Well here’s another episode that really didn’t hold up in my memory that well. Little pieces were there, but this was a real joy to revisit, because despite my shaky recollections, this episode rocks. I mean, it’s Bart and Lisa solving a mystery that involves Krusty, that’s checking off a lot of boxes for me.
So the episode starts off with possibly the strangest non-Treehouse of Horror opening I’ve ever seen on this show. We see the family in a lawyer’s office (who isn’t Lionel Hutz) who is telling Homer that his great-aunt Hortence has passed away, and has bequeathed them some money, but only on the condition that they spend a night in a haunted house. So the family head to this creepy mansion, confident that there’s no such thing as ghosts, and we then cut to the next morning where absolutely nothing went wrong, since ghosts don’t exist. The creepy lawyer then shows up and gives them each $100, which is apparently all they were left. I have absolutely no idea why this was the beginning of this episode, but hey, the characters all have $100, so let’s see what they do with it.
Bart quickly decides that he wants to buy 100 tacos with his money, and Lisa just wants to donate hers to PBS, which doesn’t fly with Marge, so they take the kids to the bank to let them open their first bank accounts. Which upsets Bart because right next to the bank was the little taco stand that just sold Comic Book Guy 100 tacos for a Doctor Who marathon. But things get better for Bart when he gets his checking account, with his hilarious checks that are a flip-book of the Hindenburg disaster. So a ten year old has a check book, which obviously leads to some shenanigans. He gives Lisa a check for a couple cents, Milhouse one for a million dollars that can’t be cashed until the year 10,000, and even pays off Jimbo to stop abusing him. But the plot really gets going when Bart wants an autograph from Krusty, and decides the easiest way is to give Krusty a check, which will then come back to him endorsed. Which is a thing? I’ve never been a big check user, since I was born in 1989, but I’m not aware at all of you getting the checks you wrote mailed back with the endorsements on the back. But whatever, it gets the plot going.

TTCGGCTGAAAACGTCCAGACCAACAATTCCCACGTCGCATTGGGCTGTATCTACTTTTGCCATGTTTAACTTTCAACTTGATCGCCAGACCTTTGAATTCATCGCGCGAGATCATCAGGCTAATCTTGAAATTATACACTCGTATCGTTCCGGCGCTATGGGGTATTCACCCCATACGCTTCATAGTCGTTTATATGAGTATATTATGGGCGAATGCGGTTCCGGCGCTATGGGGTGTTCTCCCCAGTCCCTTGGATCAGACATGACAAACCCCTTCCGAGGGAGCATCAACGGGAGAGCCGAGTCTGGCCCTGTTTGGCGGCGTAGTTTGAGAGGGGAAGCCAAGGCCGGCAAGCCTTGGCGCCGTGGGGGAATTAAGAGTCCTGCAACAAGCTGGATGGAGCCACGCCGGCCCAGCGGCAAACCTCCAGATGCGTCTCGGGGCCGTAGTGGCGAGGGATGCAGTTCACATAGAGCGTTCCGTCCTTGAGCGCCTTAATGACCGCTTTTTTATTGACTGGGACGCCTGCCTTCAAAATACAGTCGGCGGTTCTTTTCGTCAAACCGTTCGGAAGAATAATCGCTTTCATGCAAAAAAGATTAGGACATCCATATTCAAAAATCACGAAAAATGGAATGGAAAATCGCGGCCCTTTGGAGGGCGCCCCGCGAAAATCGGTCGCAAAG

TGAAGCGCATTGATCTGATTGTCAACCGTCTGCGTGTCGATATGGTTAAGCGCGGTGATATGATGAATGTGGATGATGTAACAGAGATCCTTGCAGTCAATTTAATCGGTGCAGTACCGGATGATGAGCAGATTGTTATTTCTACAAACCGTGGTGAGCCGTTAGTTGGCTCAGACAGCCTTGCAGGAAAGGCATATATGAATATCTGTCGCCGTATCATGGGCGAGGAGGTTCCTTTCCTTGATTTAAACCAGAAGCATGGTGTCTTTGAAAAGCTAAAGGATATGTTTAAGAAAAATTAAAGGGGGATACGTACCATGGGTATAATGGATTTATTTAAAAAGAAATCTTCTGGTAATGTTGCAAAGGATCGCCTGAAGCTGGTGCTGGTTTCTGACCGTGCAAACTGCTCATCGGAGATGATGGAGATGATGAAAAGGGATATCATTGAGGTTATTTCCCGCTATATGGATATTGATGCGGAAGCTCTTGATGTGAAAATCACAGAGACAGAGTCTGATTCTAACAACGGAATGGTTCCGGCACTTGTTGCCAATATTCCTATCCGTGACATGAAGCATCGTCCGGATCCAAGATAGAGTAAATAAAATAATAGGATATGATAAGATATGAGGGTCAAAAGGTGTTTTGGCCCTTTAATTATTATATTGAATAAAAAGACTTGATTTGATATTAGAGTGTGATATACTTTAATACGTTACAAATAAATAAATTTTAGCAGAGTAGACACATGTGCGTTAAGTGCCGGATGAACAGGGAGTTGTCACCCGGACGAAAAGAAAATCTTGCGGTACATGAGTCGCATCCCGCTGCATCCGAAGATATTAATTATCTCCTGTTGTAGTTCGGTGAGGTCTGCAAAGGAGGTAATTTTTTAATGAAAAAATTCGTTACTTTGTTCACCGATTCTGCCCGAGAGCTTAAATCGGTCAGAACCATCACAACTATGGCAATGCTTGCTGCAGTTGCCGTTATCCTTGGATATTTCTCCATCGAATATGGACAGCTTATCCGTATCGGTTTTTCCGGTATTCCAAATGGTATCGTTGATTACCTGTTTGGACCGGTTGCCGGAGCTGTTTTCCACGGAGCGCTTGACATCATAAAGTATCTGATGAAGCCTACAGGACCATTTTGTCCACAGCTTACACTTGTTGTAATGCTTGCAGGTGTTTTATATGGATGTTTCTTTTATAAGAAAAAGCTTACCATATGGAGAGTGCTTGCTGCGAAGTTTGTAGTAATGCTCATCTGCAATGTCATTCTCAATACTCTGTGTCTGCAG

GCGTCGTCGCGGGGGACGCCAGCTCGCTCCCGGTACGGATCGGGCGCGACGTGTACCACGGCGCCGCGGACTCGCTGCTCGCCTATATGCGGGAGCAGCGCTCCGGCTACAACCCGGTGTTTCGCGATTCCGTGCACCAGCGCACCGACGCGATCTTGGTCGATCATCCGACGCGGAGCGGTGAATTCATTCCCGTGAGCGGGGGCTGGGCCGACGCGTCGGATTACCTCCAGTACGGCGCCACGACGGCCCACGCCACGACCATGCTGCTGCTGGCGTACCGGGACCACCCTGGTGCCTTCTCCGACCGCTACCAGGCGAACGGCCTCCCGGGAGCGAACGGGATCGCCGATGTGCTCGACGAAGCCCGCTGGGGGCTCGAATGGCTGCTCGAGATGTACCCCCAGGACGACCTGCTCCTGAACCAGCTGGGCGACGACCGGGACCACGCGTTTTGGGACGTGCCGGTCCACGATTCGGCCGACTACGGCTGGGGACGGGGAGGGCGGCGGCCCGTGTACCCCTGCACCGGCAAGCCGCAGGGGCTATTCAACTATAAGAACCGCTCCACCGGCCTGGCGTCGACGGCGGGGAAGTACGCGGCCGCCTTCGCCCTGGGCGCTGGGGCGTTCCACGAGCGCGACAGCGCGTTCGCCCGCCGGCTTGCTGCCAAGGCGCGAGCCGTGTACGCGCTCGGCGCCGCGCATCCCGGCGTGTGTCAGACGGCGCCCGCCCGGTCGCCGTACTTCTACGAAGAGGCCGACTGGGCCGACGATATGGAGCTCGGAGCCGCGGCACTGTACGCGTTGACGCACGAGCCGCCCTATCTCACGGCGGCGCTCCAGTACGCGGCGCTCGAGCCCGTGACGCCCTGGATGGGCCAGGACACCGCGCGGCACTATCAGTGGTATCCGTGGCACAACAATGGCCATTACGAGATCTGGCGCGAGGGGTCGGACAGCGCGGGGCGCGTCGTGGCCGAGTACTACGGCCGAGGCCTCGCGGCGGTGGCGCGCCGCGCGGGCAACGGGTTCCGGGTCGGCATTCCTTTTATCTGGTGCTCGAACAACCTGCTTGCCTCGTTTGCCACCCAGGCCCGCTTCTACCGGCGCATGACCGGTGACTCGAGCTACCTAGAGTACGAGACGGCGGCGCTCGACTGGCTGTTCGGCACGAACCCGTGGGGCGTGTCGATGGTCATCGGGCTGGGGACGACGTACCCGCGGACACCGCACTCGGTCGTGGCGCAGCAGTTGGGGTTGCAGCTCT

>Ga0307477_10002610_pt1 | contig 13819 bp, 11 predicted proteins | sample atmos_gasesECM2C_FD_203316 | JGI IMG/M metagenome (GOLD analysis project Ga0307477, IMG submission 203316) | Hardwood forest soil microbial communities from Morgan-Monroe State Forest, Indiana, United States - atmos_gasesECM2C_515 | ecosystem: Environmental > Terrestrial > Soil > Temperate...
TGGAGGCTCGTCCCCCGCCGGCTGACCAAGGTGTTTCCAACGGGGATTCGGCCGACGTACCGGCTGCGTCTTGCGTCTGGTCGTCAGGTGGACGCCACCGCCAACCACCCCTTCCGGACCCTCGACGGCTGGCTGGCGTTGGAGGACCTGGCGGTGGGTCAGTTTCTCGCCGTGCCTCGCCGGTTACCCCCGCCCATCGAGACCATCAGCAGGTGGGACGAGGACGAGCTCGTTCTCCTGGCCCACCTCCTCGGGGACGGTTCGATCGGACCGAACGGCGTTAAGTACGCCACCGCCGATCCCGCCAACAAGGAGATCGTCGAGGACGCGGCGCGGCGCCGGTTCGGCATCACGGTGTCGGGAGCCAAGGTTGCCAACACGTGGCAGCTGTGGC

Bart is excited to get the checks back, but when they come, he finds that Krusty didn’t sign it, and instead stamped it with some information from his Cayman Island holding company, the sketchiest thing in the world. So Bart takes the check and heads to the bank to complain, which gets the bank teller suspicious. He starts investigating, and in a shockingly quick span of time a whole investigation gets going, especially after the creepy Sidney Greenstreet dude who runs the Cayman Island company admits that it’s an illegal account. And it all ends with Krusty being arrested for massive tax fraud. Good work Bart!